The violence is brutal, bloody and often up close. It is also excessive and never ending. Western films often glorify an intense moment of violence whilst The Yellow Sea follows it to its (un)natural conclusion. Remember the days when Seagal would walk into a room with a knife and kill everybody? This is the modern equivalent but done with Asian flair, outstanding production values, and a human-centred, relevant and modern tale. Like many Asian films, it's also slightly confusing if your mind switches to autopilot. So whilst you could watch this as a straight 'action' film and be happy with the violence, it's much better getting involved in the story too.

The perfect non-Western action film.
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Format: Blu-ray Verified Purchase
This is a truly stupendous film that takes a while to sink in. It is South Korean (with sub titles) but starts its story in Yanju City in the Yanbian Province of China. This is an area next to the borders of North Korea, Russia and China, the local Koreans are referred to as Joseonjoks and Gu Nam (Ha Jung-Woo) is one such man. He has borrowed 60,000 Yuan to send his wife to a better life in Korea, but that was six months ago and he has not heard from her, most suspect that she is a bit of a flibbertigibbet and as such has dumped him and their daughter for the high life of making a living from lying down. He meanwhile has to repay the debt to some local low life's. The money he makes as a taxi driver is not a lot, so he augments this by gambling on Mah-Jong.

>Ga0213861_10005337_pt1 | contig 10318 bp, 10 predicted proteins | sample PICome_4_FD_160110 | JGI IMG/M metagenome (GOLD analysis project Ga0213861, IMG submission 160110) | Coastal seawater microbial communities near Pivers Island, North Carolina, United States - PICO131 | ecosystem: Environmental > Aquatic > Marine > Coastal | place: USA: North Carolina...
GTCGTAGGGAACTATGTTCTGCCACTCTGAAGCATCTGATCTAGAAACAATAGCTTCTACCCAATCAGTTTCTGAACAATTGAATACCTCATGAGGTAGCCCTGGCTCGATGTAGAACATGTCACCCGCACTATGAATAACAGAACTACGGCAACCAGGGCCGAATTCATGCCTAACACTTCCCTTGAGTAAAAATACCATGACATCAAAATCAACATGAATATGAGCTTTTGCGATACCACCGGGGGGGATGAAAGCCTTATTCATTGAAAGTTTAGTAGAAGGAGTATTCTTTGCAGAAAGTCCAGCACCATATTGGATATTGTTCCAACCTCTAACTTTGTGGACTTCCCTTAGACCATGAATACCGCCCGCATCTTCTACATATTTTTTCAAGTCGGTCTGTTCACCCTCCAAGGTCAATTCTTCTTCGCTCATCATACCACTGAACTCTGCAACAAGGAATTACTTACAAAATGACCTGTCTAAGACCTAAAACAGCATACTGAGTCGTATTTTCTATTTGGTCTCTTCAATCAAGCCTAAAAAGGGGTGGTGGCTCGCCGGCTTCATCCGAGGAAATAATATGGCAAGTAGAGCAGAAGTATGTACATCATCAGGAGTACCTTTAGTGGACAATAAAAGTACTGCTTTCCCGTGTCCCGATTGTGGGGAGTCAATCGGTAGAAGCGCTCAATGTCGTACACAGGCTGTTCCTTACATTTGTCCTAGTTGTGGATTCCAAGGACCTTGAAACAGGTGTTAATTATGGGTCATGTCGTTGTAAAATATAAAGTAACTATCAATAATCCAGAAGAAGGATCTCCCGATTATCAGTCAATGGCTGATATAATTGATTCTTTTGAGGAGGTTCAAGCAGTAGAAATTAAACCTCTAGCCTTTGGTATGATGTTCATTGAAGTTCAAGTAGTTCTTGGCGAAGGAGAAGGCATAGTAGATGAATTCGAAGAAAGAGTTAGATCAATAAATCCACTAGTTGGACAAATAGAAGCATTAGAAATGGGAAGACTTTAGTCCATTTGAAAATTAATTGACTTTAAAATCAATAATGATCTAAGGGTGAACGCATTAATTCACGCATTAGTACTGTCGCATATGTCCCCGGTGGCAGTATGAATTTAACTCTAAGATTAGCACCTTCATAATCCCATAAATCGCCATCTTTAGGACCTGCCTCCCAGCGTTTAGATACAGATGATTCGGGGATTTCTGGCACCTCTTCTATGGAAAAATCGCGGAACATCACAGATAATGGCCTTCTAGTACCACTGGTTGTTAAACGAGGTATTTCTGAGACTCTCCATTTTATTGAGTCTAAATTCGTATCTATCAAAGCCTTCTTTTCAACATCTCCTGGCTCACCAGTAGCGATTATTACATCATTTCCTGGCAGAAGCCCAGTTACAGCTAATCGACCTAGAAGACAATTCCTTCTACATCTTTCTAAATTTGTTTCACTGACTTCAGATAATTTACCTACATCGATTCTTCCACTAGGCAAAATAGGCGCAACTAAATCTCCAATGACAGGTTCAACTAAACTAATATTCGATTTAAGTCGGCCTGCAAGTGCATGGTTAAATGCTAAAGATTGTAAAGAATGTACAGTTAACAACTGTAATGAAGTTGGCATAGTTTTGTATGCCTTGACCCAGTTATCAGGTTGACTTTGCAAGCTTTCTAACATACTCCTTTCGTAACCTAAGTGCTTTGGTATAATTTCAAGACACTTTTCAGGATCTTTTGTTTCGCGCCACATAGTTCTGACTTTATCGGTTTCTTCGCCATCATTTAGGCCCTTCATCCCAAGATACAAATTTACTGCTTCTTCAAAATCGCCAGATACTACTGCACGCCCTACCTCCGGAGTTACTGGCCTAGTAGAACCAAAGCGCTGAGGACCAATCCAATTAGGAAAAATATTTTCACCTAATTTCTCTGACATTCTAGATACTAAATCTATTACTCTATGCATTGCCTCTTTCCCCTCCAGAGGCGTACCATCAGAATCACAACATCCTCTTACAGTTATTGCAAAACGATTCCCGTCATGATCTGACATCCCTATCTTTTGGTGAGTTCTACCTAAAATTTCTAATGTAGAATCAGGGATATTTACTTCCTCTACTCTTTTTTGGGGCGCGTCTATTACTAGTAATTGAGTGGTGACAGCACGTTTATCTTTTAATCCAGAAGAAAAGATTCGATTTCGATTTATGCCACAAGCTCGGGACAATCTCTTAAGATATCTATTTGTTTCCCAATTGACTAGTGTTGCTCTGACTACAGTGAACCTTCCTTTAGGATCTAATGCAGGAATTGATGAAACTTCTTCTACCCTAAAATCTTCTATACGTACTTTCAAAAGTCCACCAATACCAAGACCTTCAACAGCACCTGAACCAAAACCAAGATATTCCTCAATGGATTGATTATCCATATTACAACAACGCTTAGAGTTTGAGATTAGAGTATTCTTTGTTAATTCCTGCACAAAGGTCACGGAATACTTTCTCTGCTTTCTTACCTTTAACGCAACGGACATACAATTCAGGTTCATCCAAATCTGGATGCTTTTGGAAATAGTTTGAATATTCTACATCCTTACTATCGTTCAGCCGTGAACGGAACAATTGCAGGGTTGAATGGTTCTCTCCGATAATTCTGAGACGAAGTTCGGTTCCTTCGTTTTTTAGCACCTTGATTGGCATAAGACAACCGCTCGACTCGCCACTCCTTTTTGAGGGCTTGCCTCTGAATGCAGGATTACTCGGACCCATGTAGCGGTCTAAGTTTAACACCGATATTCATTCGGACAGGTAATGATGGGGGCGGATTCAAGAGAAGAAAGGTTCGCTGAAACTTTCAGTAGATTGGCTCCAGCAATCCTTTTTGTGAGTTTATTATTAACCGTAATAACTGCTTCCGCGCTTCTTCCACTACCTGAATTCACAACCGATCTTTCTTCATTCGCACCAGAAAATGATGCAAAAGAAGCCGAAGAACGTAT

However, he is as adept at gambling as a high wire actor with vertigo. Thus his debts start mounting, then he gets approached by local gangster and all round nasty bloke, Myun jung-Hak (Kim Yoon-seok), who offers him a wad of cash and a bank deposit account - without the Pin. He gets that on delivery of the thumb of a Korean man he wants to be `taken out', and I don't mean to a local restaurant.

Thus he is despatched to South Korea, but things do not go as planned and whilst trying to find his wife and carry out the job, he unintentionally end up being on the wrong side of the Chinese mafia, the police and the Korean mob. What happens next is a movie so full of twists as to make your eyes water. We have some spectacular car chases, gory violence, manic man hunts and what can only be described as good old fashioned medieval butchery.